These decisions about our self concept are the stuff of our small selves, our egos, and this thinking reinforces our neediness and ego drives. Once we have the chance to see them in the context of our lives, they soon become something that ruled us in the past, but are not relevant to today. We are more able to live in the truth of what is, rather than continue to see with the fogged up lenses of our childhood.

It is around mid-life that the potential arises in us to examine our lives from a different broader, more integral perspective. If we’re fortunate, by mid-life all that we’ve been taught begins to break down, it hasn’t offered the satisfaction that was promised. And we begin to look at life in a new way. We might even pay some attention to the voice of our soul and to the Spirit. “What do I really want?” or “What do I long for?” can become a driving force. Or we listen to the shy soul’s agenda for us. Or we identify the “still, small voice”[2] within. Or some catastrophe happens in our lives that we’re unprepared for. And so we have to find a new way to live.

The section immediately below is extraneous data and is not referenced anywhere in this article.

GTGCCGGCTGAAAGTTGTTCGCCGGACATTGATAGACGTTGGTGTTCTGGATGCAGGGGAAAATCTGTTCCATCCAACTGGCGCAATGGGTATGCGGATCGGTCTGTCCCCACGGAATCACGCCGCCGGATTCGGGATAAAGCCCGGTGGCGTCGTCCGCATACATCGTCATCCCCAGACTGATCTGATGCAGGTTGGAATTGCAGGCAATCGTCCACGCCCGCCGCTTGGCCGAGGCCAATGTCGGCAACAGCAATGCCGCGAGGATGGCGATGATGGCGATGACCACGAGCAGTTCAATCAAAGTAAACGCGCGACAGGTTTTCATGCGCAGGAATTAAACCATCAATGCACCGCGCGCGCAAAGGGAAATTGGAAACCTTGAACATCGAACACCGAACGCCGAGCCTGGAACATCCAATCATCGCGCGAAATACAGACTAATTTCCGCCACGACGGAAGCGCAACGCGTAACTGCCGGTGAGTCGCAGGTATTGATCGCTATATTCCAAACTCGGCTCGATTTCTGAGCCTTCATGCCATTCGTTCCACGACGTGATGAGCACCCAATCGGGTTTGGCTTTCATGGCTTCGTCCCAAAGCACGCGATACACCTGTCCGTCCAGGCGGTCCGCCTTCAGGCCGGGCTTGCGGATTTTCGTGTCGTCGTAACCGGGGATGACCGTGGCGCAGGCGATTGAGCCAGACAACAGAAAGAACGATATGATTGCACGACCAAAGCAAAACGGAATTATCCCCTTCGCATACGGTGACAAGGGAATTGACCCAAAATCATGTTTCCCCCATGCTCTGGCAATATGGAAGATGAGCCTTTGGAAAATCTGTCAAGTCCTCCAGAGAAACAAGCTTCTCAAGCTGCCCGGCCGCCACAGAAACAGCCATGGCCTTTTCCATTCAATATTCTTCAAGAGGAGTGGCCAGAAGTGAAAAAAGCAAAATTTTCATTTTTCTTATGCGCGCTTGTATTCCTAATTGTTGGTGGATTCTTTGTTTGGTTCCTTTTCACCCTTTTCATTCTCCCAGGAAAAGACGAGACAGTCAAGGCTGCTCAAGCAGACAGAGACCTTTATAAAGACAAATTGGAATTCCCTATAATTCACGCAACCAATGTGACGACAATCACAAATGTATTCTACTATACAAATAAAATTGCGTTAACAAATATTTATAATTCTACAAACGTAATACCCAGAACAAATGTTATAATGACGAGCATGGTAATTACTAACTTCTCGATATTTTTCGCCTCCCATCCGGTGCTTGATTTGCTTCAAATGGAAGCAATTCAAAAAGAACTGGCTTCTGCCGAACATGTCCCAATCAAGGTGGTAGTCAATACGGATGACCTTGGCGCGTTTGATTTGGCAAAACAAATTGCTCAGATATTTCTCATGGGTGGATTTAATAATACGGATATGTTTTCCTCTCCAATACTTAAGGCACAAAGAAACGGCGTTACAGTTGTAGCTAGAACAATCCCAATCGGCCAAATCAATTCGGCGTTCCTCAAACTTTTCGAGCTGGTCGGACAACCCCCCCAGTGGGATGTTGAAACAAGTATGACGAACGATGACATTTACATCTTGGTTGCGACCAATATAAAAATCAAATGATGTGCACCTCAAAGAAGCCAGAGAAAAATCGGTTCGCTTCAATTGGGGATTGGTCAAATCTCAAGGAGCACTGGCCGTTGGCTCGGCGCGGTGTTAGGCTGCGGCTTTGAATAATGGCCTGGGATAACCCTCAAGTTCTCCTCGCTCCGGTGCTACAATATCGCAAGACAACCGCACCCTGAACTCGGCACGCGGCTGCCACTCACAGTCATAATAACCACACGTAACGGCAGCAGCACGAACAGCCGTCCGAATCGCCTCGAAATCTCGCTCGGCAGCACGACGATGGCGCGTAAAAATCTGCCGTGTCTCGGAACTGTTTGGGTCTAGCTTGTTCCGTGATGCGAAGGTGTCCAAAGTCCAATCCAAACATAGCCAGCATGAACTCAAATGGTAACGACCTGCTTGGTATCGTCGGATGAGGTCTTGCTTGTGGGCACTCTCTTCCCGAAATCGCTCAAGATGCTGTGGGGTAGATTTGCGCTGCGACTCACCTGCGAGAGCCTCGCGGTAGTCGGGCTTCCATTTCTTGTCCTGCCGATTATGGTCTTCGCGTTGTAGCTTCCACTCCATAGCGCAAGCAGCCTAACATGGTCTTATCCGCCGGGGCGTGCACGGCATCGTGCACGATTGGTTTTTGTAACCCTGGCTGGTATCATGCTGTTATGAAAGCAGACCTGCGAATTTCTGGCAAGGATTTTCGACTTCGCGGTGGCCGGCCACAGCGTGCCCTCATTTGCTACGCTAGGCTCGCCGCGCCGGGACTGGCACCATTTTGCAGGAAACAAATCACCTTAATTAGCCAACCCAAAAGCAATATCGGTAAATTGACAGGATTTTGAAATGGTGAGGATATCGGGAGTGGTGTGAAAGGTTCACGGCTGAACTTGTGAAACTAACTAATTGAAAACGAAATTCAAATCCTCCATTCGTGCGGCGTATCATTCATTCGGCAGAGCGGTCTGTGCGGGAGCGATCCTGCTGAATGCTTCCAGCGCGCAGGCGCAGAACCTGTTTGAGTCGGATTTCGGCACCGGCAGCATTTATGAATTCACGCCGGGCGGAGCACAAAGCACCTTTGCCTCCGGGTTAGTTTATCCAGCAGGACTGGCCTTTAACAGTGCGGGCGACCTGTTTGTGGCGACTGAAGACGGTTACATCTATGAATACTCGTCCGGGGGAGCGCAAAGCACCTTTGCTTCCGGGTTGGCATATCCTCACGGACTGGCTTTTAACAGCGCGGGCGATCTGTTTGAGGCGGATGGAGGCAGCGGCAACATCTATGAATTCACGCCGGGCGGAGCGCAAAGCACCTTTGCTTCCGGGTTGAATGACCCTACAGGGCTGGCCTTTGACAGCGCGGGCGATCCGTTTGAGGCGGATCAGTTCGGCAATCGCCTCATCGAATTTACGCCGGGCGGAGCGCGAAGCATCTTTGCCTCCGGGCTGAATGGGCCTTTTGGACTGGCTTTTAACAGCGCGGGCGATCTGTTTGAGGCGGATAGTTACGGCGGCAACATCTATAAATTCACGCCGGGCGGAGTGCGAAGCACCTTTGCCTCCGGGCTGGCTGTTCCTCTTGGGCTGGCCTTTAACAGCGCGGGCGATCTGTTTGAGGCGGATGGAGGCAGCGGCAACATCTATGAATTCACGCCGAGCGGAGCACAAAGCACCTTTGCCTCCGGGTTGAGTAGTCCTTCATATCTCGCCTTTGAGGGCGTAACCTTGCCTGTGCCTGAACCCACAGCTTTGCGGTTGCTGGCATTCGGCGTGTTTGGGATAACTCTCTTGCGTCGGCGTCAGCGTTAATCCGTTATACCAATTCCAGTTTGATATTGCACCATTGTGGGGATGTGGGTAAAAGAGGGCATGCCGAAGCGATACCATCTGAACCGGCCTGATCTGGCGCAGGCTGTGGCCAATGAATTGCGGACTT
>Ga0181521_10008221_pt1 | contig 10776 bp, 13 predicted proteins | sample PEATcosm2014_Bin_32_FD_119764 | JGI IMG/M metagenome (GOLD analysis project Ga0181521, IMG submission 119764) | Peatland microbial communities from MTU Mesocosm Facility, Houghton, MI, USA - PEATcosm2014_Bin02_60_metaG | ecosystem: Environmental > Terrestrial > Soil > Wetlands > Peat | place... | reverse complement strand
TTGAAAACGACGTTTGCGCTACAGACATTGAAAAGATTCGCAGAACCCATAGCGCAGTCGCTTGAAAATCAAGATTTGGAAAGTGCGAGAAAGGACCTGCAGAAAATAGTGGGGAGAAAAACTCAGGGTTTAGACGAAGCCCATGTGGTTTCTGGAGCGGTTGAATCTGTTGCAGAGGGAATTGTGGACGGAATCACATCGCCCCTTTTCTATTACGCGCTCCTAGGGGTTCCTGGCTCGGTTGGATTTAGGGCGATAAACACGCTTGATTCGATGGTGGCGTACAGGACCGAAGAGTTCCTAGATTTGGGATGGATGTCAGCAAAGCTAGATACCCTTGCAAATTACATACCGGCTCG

And so we try to form a life with integrity and connectedness. We, even if we’re already Christians, begin to form our own beliefs about God based on our experiences with the Lord rather than what we’ve been taught. I was listening to a psychologist on the radio last night as I headed home. He was reporting research on satisfaction levels which drop through the 20’s and 30’s and 40’s, but really begin to raise again through the 50’s[3] to the end of life which form a U-shaped curve. As we follow the culture’s dictates, as we have been trained, our satisfaction decreases; when we begin to follow our own created selves, it increases. Isn’t that interesting?